Leyla Mustafayeva is an Azerbaijani journalist and the wife of investigative journalist Afgan Mukhtarli, who was kidnapped in Georgia in May 2017 and later imprisoned in Azerbaijan.
Mustafayeva left Georgia along with her daughter Nuray after being followed by the same individual who was following her husband before his abduction. Today she lives in Germany and continues to campaign for the release of her husband.
When Mukhtarli fled to Georgia, Azerbaijani authorities were shutting down NGO’s and independent media outlets. In Georgia, he continued to openly criticise the Azerbaijani regime as a journalist and arranged protests to demand the release of journalists and political prisoners.
Mukhtarli, who had investigated the State Oil Company of the Azerbaijan Republic, was stalked by employees and later kidnapped. The company has been repeatedly linked to corrupt activity and human rights violations. The oil and gas sector in Azerbaijan is also well known for its lack of transparency and is considered the greatest source of corruption in the country.
Mustafayeva has put her career on hold. Today, she dedicates herself to learning German, integrating into German society and campaigning for her husband’s release.
Index on Censorship: What were the official reasons for your husband being abducted from Georgia and extradition to Azerbaijan, and how does this compare with why he was actually taken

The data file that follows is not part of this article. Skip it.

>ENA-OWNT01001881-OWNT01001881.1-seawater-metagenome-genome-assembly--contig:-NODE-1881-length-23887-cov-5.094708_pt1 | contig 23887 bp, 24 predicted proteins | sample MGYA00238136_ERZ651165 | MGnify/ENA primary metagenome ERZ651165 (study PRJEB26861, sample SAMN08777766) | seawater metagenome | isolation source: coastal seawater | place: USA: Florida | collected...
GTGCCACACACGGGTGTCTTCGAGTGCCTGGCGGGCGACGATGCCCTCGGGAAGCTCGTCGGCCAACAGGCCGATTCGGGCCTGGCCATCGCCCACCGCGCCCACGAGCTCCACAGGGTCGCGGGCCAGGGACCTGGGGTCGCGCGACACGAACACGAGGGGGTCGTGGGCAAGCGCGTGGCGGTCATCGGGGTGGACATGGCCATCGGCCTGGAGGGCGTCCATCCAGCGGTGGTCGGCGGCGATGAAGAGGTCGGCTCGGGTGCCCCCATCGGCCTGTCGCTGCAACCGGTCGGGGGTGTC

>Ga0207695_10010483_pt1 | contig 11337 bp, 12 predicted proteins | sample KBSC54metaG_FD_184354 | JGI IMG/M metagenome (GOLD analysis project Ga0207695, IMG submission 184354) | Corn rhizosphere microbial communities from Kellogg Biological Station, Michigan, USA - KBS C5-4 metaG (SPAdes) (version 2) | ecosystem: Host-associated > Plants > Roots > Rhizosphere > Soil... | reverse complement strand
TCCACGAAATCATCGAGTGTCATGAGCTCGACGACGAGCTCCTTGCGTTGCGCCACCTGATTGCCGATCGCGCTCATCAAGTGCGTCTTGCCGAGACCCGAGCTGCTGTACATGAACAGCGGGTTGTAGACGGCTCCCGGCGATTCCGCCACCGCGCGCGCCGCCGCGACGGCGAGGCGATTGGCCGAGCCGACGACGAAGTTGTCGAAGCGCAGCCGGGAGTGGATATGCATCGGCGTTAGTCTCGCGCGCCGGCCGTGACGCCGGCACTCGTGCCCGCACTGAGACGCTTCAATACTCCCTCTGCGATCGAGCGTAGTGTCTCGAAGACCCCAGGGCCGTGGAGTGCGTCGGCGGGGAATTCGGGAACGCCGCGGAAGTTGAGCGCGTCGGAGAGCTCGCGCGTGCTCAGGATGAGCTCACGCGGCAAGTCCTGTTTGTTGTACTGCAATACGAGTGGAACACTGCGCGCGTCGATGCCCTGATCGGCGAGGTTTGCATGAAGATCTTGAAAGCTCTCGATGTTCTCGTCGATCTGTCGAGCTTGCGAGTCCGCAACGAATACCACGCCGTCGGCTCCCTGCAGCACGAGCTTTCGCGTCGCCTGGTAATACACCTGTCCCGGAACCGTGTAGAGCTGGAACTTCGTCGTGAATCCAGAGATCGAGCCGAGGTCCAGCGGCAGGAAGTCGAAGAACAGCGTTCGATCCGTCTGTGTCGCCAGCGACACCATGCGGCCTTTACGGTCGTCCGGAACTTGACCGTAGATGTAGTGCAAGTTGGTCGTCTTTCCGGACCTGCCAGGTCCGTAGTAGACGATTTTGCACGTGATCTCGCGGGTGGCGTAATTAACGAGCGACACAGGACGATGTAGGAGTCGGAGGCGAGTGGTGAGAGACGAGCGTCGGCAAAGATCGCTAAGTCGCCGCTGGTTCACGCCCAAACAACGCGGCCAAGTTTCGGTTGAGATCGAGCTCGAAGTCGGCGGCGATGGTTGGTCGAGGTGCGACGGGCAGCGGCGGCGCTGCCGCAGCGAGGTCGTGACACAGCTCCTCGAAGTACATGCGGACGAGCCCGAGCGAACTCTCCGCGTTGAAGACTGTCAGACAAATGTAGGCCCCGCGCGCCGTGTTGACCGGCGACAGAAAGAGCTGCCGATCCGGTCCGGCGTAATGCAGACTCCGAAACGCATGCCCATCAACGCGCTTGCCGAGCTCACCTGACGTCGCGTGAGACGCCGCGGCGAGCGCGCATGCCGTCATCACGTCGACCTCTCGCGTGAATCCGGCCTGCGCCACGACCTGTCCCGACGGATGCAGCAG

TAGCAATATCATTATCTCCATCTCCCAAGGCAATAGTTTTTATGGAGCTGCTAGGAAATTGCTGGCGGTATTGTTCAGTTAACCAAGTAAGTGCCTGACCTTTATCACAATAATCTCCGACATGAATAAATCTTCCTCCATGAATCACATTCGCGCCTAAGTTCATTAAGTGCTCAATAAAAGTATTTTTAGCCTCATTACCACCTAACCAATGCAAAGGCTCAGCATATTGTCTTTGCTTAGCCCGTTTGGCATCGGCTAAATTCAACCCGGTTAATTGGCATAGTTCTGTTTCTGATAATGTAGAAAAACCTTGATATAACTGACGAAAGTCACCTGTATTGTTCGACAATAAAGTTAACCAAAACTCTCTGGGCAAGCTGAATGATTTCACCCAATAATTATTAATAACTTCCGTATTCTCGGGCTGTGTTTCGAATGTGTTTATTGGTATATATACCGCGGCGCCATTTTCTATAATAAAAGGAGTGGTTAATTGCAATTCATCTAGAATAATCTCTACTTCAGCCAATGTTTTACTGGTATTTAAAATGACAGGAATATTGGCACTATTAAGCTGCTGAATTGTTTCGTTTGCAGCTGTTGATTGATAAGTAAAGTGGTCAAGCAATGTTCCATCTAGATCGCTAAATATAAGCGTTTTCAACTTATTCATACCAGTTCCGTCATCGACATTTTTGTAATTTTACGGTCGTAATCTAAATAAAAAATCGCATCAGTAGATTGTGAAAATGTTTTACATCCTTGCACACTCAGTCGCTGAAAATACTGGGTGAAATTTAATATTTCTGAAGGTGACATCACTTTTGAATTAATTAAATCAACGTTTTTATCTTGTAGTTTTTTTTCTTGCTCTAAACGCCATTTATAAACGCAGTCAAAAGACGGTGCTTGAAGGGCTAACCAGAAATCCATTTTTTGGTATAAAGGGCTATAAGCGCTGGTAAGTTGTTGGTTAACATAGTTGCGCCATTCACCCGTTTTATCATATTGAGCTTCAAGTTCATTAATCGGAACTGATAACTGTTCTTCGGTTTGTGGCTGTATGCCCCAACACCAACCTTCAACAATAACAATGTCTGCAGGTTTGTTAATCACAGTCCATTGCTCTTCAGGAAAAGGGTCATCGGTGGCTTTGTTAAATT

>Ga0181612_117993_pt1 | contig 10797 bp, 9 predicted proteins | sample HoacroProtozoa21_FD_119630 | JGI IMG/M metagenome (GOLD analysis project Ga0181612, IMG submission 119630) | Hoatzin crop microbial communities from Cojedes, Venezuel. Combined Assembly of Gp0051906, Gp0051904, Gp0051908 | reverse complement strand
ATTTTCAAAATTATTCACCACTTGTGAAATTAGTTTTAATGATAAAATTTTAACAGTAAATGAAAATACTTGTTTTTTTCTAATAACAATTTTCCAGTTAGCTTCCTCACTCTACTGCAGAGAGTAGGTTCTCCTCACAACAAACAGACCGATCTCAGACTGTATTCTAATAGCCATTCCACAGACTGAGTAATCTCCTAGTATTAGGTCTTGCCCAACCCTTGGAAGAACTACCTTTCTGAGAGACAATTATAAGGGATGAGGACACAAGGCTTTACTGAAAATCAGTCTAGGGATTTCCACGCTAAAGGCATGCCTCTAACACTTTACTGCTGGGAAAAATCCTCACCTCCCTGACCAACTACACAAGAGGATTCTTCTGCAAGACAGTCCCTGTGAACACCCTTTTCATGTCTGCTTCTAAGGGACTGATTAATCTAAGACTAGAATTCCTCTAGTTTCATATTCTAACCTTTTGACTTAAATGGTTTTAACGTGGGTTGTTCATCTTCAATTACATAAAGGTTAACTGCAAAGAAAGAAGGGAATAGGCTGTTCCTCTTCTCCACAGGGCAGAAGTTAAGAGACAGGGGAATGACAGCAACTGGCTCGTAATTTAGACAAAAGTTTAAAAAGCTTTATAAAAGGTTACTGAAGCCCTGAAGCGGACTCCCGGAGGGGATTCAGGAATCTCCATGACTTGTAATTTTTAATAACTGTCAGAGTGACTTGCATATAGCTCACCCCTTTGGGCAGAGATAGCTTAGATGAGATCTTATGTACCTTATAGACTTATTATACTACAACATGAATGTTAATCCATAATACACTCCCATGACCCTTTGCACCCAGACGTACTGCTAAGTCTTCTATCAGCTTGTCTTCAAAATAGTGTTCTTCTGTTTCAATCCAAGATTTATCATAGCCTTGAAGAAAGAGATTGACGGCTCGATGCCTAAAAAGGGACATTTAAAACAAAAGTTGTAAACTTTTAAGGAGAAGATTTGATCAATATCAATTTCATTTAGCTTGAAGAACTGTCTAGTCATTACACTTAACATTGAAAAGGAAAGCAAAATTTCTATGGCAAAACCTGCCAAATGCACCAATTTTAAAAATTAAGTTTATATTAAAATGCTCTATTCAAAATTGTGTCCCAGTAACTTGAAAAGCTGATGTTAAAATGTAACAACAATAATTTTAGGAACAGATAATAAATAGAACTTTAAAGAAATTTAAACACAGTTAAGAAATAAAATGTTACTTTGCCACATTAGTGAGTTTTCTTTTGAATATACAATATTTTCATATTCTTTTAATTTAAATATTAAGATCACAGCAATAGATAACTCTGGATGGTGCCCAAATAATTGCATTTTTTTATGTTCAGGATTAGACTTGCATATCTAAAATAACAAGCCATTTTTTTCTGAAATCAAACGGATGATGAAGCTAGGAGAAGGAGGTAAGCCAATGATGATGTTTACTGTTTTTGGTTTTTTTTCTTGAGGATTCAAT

Leyla Mustafayev: In January 2015 we were in Qazax, Azerbaijan. If my memory doesn’t betray me, it was midday. Afgan decided to flee to Georgia after he received information from one of the sources in the Chief-Prosecutor’s Office in Azerbaijan. As soon as he received the leaked information from the General Prosecutor’s office he fled to Georgia.
In 2014 he had been interrogated once about the criminal case which had been launched against Radio Liberty. In December 2014 journalist Khadija Ismayilova was arrested. It was the continuation of a crackdown by the Azerbaijani authorities’ against NGOs and the independent media.
After settling in Georgia he started investigating Azerbaijani state money that they had been invested in Georgia. It was obvious that the president’s spouse Mehriban Aliyeva, and his daughters Leyla and Arzu Aliyeva, had invested enough into banking, tourism and the cargo sector in Tbilisi and Batumi. Along with their Azerbaijani business partners, the family-owned big hotels in Tbilisi and Batumi.
Afgan was also very critical of the government in his posts on social media. At that time Afgan was not the only one who had fled to Georgia. Before his arrival to Tbilisi, some activists and journalists had already moved there. He fled to Georgia so that he could avoid being arrested, continue his professional activity, and fight for the release of his colleagues who had been imprisoned.
Along with his friends, he organised protests in front of the Azerbaijani Embassy in Tbilisi and demanded the release of political prisoners, which included journalists.
The investigation was not the only reason he was kidnapped. Imagine one journalist organising a protest in front of the Azerbaijani embassy and demanding for the release of political prisoners while the president’s family is spending millions in European countries trying to build up their image. All of his activities were negatively impacting the reputation of the Azerbaijani government.
Index: What was Afgan working on when he was abducted?